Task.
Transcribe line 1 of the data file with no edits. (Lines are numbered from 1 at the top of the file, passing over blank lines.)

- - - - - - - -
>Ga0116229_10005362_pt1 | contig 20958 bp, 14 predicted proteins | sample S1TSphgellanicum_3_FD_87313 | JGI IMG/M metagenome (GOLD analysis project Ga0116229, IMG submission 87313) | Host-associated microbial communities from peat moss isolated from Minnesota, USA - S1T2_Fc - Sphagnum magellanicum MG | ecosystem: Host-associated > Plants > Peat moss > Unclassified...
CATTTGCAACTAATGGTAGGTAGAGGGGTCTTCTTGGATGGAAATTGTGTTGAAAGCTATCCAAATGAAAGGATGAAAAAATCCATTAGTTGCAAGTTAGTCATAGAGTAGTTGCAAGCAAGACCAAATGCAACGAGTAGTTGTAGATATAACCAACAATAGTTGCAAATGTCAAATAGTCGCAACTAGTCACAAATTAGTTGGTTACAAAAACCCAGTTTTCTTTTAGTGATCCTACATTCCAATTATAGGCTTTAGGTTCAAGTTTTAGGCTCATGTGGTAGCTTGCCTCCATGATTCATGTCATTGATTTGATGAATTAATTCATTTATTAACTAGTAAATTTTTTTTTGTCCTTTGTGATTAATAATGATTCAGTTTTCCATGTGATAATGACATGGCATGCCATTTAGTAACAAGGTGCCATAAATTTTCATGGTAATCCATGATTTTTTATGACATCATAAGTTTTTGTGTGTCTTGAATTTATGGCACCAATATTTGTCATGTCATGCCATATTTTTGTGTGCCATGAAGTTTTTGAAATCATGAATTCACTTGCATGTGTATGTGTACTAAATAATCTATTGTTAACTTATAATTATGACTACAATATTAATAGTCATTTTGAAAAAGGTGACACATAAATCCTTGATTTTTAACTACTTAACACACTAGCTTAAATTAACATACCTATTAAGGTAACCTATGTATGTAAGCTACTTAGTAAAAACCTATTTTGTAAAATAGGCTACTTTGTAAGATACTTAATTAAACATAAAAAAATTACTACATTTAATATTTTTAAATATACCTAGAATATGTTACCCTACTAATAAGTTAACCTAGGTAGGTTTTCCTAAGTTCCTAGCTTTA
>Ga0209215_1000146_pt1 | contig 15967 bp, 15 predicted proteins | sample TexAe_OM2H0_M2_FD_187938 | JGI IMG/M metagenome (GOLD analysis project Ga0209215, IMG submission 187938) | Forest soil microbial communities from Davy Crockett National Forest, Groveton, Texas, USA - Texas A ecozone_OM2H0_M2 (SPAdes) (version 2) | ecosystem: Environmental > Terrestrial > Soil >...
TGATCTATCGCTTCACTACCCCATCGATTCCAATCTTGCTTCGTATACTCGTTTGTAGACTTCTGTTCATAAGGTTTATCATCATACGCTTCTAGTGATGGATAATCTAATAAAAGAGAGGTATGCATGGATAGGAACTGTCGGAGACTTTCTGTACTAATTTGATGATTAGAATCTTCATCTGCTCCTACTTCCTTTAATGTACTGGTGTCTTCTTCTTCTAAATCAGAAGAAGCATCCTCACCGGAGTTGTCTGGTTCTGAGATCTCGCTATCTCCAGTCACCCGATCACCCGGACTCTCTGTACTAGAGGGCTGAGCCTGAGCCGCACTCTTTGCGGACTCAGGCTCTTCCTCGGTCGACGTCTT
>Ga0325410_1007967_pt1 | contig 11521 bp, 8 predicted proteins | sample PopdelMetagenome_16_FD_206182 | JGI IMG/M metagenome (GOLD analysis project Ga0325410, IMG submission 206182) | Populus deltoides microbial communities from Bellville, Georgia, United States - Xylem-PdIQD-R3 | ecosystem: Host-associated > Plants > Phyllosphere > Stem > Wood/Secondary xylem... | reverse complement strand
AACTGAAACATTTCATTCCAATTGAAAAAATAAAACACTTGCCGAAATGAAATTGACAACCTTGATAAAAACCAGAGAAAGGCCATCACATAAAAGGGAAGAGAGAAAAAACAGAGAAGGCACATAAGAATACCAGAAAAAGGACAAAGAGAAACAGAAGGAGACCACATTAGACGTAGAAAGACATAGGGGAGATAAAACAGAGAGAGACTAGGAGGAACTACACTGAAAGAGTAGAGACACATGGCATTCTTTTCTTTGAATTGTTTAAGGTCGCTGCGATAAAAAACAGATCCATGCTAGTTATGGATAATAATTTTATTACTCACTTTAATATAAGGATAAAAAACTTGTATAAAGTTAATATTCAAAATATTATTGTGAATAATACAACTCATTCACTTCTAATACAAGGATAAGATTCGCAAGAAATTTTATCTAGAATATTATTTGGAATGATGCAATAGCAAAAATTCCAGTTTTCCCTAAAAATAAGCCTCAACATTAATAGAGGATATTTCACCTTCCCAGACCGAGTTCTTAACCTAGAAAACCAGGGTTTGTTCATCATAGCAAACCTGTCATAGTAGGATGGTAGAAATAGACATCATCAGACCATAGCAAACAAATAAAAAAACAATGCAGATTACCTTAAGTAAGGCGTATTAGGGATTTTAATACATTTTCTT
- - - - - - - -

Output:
>Ga0116229_10005362_pt1 | contig 20958 bp, 14 predicted proteins | sample S1TSphgellanicum_3_FD_87313 | JGI IMG/M metagenome (GOLD analysis project Ga0116229, IMG submission 87313) | Host-associated microbial communities from peat moss isolated from Minnesota, USA - S1T2_Fc - Sphagnum magellanicum MG | ecosystem: Host-associated > Plants > Peat moss > Unclassified...